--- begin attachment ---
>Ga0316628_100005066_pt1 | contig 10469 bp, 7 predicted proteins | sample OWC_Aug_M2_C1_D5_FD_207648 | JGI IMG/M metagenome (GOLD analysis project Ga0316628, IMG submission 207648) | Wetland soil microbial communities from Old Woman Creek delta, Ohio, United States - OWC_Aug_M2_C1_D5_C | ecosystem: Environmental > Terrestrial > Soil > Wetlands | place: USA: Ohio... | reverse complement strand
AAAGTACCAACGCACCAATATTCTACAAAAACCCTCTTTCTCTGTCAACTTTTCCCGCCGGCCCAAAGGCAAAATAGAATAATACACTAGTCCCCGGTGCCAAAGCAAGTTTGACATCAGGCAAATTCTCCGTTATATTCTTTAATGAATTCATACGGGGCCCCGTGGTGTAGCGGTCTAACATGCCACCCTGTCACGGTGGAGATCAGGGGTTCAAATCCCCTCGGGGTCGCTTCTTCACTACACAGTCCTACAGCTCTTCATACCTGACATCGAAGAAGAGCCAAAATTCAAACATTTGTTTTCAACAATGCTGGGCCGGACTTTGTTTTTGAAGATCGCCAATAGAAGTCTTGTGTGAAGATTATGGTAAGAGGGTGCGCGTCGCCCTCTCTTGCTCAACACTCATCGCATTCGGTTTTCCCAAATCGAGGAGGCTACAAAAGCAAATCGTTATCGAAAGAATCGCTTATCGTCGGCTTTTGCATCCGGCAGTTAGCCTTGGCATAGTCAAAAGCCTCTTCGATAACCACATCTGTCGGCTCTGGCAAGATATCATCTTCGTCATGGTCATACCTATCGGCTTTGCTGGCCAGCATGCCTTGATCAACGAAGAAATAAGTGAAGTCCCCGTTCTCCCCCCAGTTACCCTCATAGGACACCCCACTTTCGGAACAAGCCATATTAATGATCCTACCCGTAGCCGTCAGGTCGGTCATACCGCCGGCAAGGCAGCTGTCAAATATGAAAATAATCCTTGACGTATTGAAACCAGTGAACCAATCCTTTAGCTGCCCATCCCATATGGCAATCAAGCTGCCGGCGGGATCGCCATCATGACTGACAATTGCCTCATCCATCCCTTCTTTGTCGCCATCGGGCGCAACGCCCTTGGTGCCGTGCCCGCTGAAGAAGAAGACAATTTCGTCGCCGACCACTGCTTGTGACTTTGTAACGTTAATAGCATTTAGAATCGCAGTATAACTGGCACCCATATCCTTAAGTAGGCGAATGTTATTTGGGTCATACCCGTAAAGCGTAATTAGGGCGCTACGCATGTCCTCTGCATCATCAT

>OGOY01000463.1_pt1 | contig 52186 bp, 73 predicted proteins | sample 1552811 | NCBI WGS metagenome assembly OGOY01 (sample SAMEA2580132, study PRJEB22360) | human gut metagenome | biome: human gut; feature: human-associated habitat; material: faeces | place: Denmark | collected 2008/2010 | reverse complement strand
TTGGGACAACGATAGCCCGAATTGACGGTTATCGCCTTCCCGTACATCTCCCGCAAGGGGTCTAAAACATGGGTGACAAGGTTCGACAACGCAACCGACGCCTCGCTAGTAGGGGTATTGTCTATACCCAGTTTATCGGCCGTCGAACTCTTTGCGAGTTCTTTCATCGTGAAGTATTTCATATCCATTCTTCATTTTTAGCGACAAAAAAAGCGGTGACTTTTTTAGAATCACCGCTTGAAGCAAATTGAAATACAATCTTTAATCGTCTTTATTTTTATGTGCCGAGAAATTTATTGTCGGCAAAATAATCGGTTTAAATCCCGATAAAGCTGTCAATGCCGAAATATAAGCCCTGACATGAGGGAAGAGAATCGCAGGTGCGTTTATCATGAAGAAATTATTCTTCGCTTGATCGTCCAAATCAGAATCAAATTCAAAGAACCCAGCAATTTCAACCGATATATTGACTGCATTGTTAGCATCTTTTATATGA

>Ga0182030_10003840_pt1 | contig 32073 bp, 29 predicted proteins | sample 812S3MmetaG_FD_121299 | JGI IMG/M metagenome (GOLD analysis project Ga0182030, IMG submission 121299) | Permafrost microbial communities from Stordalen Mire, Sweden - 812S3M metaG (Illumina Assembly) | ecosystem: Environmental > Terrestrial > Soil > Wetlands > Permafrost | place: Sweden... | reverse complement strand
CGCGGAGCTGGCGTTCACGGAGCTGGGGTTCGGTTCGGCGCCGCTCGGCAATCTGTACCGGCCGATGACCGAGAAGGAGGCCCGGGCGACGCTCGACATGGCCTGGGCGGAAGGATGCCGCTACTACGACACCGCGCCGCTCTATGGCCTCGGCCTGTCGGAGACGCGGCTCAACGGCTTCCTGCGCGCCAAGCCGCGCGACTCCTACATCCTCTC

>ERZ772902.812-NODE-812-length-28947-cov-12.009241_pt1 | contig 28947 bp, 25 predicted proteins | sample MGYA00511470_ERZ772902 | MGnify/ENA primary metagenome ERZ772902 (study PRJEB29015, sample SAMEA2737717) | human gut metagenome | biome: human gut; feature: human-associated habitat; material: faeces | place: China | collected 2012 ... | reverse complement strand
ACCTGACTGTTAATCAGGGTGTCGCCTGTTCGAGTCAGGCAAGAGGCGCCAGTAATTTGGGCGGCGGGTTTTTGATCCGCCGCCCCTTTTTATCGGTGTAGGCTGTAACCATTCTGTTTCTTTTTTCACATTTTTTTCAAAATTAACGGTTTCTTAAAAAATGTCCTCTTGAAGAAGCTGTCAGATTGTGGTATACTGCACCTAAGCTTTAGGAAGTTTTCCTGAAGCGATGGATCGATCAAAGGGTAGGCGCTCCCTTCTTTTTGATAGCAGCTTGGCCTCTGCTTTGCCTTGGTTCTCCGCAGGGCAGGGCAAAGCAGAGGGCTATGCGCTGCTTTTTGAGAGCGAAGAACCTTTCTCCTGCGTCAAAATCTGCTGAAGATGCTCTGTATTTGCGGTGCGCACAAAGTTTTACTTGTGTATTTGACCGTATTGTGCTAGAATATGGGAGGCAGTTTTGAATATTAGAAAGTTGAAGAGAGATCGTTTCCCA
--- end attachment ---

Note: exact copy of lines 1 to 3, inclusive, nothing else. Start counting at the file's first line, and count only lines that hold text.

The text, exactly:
>Ga0316628_100005066_pt1 | contig 10469 bp, 7 predicted proteins | sample OWC_Aug_M2_C1_D5_FD_207648 | JGI IMG/M metagenome (GOLD analysis project Ga0316628, IMG submission 207648) | Wetland soil microbial communities from Old Woman Creek delta, Ohio, United States - OWC_Aug_M2_C1_D5_C | ecosystem: Environmental > Terrestrial > Soil > Wetlands | place: USA: Ohio... | reverse complement strand
AAAGTACCAACGCACCAATATTCTACAAAAACCCTCTTTCTCTGTCAACTTTTCCCGCCGGCCCAAAGGCAAAATAGAATAATACACTAGTCCCCGGTGCCAAAGCAAGTTTGACATCAGGCAAATTCTCCGTTATATTCTTTAATGAATTCATACGGGGCCCCGTGGTGTAGCGGTCTAACATGCCACCCTGTCACGGTGGAGATCAGGGGTTCAAATCCCCTCGGGGTCGCTTCTTCACTACACAGTCCTACAGCTCTTCATACCTGACATCGAAGAAGAGCCAAAATTCAAACATTTGTTTTCAACAATGCTGGGCCGGACTTTGTTTTTGAAGATCGCCAATAGAAGTCTTGTGTGAAGATTATGGTAAGAGGGTGCGCGTCGCCCTCTCTTGCTCAACACTCATCGCATTCGGTTTTCCCAAATCGAGGAGGCTACAAAAGCAAATCGTTATCGAAAGAATCGCTTATCGTCGGCTTTTGCATCCGGCAGTTAGCCTTGGCATAGTCAAAAGCCTCTTCGATAACCACATCTGTCGGCTCTGGCAAGATATCATCTTCGTCATGGTCATACCTATCGGCTTTGCTGGCCAGCATGCCTTGATCAACGAAGAAATAAGTGAAGTCCCCGTTCTCCCCCCAGTTACCCTCATAGGACACCCCACTTTCGGAACAAGCCATATTAATGATCCTACCCGTAGCCGTCAGGTCGGTCATACCGCCGGCAAGGCAGCTGTCAAATATGAAAATAATCCTTGACGTATTGAAACCAGTGAACCAATCCTTTAGCTGCCCATCCCATATGGCAATCAAGCTGCCGGCGGGATCGCCATCATGACTGACAATTGCCTCATCCATCCCTTCTTTGTCGCCATCGGGCGCAACGCCCTTGGTGCCGTGCCCGCTGAAGAAGAAGACAATTTCGTCGCCGACCACTGCTTGTGACTTTGTAACGTTAATAGCATTTAGAATCGCAGTATAACTGGCACCCATATCCTTAAGTAGGCGAATGTTATTTGGGTCATACCCGTAAAGCGTAATTAGGGCGCTACGCATGTCCTCTGCATCATCAT

>OGOY01000463.1_pt1 | contig 52186 bp, 73 predicted proteins | sample 1552811 | NCBI WGS metagenome assembly OGOY01 (sample SAMEA2580132, study PRJEB22360) | human gut metagenome | biome: human gut; feature: human-associated habitat; material: faeces | place: Denmark | collected 2008/2010 | reverse complement strand